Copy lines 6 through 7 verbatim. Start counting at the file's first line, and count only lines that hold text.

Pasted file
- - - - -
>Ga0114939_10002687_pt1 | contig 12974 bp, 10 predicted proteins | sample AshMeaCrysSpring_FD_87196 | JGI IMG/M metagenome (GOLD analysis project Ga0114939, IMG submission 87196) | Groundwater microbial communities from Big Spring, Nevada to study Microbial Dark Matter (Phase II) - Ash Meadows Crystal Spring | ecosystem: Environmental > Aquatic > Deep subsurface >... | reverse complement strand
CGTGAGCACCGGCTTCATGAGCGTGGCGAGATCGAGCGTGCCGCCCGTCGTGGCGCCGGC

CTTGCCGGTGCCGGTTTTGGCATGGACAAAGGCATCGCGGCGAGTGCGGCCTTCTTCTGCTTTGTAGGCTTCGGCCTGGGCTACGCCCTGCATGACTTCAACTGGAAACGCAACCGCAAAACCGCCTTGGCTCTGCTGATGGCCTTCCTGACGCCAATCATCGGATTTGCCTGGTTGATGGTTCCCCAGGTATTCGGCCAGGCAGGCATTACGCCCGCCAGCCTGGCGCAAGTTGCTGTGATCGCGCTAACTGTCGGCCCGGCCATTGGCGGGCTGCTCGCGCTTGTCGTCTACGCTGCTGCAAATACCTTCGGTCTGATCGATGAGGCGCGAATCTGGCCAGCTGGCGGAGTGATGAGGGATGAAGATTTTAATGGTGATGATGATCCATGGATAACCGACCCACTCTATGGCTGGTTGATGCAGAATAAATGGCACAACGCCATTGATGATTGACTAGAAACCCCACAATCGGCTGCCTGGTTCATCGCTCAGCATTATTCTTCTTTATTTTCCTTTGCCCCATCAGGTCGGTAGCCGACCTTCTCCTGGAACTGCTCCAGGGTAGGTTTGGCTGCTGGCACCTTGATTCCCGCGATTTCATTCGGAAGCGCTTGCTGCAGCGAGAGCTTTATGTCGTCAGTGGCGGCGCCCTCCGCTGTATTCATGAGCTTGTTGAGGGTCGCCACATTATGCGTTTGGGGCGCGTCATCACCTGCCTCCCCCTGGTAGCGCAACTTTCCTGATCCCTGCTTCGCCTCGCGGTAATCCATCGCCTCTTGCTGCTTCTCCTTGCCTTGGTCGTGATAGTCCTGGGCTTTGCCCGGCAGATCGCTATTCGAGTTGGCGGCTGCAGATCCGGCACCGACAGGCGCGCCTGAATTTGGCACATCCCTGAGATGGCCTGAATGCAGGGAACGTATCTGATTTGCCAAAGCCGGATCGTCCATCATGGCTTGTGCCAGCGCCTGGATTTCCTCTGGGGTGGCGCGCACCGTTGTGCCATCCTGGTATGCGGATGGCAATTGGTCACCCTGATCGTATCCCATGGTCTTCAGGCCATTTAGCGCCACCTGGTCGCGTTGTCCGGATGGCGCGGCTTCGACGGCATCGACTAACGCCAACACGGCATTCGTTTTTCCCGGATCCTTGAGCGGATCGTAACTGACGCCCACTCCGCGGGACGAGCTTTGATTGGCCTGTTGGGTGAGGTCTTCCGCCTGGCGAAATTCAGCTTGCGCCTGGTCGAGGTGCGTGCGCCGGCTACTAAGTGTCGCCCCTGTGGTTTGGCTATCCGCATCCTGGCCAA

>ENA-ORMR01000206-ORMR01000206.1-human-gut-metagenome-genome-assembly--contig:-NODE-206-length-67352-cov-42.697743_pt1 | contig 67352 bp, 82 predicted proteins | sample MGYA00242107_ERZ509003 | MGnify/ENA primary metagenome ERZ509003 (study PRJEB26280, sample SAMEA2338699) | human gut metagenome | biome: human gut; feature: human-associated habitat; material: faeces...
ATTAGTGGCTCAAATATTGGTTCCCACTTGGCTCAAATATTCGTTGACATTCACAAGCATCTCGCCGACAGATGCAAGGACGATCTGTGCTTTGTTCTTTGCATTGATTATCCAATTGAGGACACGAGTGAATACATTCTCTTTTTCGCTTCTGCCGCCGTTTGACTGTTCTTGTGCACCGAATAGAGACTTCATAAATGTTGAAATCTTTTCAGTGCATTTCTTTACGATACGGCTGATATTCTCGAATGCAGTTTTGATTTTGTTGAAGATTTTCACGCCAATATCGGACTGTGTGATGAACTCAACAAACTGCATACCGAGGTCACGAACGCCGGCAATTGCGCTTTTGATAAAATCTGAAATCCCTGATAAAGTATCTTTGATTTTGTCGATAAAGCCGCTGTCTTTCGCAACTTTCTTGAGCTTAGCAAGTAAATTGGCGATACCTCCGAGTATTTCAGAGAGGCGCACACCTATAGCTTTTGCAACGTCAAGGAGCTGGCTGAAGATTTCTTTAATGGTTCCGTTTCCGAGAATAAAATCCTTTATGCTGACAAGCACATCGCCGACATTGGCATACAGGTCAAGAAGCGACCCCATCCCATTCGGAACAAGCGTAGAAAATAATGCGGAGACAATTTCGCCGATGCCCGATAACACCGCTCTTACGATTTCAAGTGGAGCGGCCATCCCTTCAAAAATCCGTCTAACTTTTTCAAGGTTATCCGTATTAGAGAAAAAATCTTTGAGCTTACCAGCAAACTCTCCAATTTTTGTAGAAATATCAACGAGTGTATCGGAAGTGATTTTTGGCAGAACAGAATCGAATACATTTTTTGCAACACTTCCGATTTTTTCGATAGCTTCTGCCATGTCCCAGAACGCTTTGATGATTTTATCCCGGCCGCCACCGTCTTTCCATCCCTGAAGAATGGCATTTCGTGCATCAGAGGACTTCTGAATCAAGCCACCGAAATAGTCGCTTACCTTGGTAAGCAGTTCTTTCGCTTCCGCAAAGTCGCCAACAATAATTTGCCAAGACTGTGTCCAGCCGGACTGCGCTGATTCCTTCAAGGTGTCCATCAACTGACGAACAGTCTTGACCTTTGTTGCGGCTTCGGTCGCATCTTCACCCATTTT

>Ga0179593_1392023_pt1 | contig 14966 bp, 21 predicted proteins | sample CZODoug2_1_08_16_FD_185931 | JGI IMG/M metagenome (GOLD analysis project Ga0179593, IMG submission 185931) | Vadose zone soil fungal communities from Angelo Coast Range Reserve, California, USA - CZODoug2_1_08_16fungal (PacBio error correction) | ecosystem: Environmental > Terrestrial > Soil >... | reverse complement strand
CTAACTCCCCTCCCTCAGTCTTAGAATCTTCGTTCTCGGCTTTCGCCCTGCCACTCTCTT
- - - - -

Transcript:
>Ga0179593_1392023_pt1 | contig 14966 bp, 21 predicted proteins | sample CZODoug2_1_08_16_FD_185931 | JGI IMG/M metagenome (GOLD analysis project Ga0179593, IMG submission 185931) | Vadose zone soil fungal communities from Angelo Coast Range Reserve, California, USA - CZODoug2_1_08_16fungal (PacBio error correction) | ecosystem: Environmental > Terrestrial > Soil >... | reverse complement strand
CTAACTCCCCTCCCTCAGTCTTAGAATCTTCGTTCTCGGCTTTCGCCCTGCCACTCTCTT